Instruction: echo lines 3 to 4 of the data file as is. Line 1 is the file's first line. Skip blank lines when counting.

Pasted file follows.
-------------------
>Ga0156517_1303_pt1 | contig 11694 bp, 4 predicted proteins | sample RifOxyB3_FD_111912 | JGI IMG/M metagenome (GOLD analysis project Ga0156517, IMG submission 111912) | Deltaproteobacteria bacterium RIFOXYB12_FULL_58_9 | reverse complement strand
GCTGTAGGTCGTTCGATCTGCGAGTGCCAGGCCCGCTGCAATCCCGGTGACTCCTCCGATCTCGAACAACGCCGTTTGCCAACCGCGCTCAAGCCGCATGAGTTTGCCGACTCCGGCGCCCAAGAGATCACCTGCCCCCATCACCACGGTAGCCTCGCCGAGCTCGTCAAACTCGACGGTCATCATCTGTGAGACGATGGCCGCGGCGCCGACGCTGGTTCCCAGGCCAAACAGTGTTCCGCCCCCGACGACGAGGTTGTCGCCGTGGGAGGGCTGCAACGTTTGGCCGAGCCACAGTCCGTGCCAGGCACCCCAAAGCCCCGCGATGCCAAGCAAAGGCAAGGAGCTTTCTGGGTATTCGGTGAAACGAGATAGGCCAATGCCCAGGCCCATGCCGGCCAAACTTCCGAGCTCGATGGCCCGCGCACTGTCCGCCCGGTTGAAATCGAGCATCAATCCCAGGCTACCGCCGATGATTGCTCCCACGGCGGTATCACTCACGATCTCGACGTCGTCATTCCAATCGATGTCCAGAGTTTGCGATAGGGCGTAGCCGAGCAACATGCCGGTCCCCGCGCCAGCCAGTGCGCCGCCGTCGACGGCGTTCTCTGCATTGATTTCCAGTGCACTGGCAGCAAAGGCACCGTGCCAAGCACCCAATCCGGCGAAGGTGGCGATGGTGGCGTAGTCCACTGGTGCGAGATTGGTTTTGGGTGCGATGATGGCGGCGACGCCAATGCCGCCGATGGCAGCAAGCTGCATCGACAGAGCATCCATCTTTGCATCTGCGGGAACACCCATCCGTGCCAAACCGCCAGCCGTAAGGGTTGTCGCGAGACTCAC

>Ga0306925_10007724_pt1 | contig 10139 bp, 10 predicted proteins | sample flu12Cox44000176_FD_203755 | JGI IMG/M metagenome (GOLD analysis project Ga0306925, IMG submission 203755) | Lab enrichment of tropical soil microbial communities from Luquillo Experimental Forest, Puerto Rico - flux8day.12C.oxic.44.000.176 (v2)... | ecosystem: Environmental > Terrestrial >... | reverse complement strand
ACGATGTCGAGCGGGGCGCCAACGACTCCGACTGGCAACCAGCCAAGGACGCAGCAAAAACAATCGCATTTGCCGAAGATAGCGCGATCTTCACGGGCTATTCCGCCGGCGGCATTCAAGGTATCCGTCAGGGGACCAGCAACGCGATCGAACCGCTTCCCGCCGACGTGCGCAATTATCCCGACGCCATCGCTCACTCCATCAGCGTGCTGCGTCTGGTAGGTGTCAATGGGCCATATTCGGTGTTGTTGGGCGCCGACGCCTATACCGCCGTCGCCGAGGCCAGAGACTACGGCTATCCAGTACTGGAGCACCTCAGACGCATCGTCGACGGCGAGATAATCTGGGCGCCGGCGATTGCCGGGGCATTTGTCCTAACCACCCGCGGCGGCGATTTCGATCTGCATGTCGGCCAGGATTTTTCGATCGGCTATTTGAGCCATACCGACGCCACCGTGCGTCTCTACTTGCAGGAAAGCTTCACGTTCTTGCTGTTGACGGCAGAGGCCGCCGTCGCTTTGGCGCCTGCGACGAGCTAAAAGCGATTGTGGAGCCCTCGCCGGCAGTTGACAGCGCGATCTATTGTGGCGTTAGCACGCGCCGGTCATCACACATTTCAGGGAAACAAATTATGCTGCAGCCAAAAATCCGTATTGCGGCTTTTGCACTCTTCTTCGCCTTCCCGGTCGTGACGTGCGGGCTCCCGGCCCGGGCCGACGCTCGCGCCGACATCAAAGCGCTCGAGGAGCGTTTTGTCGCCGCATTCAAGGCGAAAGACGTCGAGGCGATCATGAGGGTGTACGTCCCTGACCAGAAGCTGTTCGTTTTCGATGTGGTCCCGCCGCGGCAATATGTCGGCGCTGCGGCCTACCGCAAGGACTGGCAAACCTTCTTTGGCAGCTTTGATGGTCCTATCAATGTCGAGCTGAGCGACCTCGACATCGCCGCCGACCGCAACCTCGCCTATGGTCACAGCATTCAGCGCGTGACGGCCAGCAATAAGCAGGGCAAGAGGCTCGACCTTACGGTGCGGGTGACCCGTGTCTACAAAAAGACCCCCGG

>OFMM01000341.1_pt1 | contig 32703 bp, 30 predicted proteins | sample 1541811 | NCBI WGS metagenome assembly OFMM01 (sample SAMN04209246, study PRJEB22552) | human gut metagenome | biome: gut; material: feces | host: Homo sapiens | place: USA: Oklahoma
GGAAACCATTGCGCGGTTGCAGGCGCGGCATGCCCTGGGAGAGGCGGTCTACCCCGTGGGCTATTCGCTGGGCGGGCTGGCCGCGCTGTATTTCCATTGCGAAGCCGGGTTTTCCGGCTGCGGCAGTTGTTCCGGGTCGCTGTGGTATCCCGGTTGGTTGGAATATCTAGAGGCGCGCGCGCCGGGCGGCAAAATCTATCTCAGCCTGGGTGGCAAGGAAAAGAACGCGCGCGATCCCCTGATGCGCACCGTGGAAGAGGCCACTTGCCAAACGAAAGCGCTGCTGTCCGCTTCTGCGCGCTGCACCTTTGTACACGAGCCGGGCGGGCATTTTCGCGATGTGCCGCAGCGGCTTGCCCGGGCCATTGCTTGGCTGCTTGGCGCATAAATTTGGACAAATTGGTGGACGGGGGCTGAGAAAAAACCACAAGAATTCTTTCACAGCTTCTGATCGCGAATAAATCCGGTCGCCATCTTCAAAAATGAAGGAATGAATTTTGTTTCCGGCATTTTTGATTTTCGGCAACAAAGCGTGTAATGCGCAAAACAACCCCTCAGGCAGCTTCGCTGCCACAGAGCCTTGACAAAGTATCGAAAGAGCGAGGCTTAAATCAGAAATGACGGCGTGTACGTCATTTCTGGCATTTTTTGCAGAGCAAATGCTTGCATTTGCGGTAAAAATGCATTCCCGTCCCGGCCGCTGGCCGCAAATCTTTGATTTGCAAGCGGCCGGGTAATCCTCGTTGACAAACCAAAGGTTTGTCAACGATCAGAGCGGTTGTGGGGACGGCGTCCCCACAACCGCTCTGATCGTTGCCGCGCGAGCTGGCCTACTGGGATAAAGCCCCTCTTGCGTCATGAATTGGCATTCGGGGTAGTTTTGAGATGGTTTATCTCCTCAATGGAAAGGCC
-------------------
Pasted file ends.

>Ga0306925_10007724_pt1 | contig 10139 bp, 10 predicted proteins | sample flu12Cox44000176_FD_203755 | JGI IMG/M metagenome (GOLD analysis project Ga0306925, IMG submission 203755) | Lab enrichment of tropical soil microbial communities from Luquillo Experimental Forest, Puerto Rico - flux8day.12C.oxic.44.000.176 (v2)... | ecosystem: Environmental > Terrestrial >... | reverse complement strand
ACGATGTCGAGCGGGGCGCCAACGACTCCGACTGGCAACCAGCCAAGGACGCAGCAAAAACAATCGCATTTGCCGAAGATAGCGCGATCTTCACGGGCTATTCCGCCGGCGGCATTCAAGGTATCCGTCAGGGGACCAGCAACGCGATCGAACCGCTTCCCGCCGACGTGCGCAATTATCCCGACGCCATCGCTCACTCCATCAGCGTGCTGCGTCTGGTAGGTGTCAATGGGCCATATTCGGTGTTGTTGGGCGCCGACGCCTATACCGCCGTCGCCGAGGCCAGAGACTACGGCTATCCAGTACTGGAGCACCTCAGACGCATCGTCGACGGCGAGATAATCTGGGCGCCGGCGATTGCCGGGGCATTTGTCCTAACCACCCGCGGCGGCGATTTCGATCTGCATGTCGGCCAGGATTTTTCGATCGGCTATTTGAGCCATACCGACGCCACCGTGCGTCTCTACTTGCAGGAAAGCTTCACGTTCTTGCTGTTGACGGCAGAGGCCGCCGTCGCTTTGGCGCCTGCGACGAGCTAAAAGCGATTGTGGAGCCCTCGCCGGCAGTTGACAGCGCGATCTATTGTGGCGTTAGCACGCGCCGGTCATCACACATTTCAGGGAAACAAATTATGCTGCAGCCAAAAATCCGTATTGCGGCTTTTGCACTCTTCTTCGCCTTCCCGGTCGTGACGTGCGGGCTCCCGGCCCGGGCCGACGCTCGCGCCGACATCAAAGCGCTCGAGGAGCGTTTTGTCGCCGCATTCAAGGCGAAAGACGTCGAGGCGATCATGAGGGTGTACGTCCCTGACCAGAAGCTGTTCGTTTTCGATGTGGTCCCGCCGCGGCAATATGTCGGCGCTGCGGCCTACCGCAAGGACTGGCAAACCTTCTTTGGCAGCTTTGATGGTCCTATCAATGTCGAGCTGAGCGACCTCGACATCGCCGCCGACCGCAACCTCGCCTATGGTCACAGCATTCAGCGCGTGACGGCCAGCAATAAGCAGGGCAAGAGGCTCGACCTTACGGTGCGGGTGACCCGTGTCTACAAAAAGACCCCCGG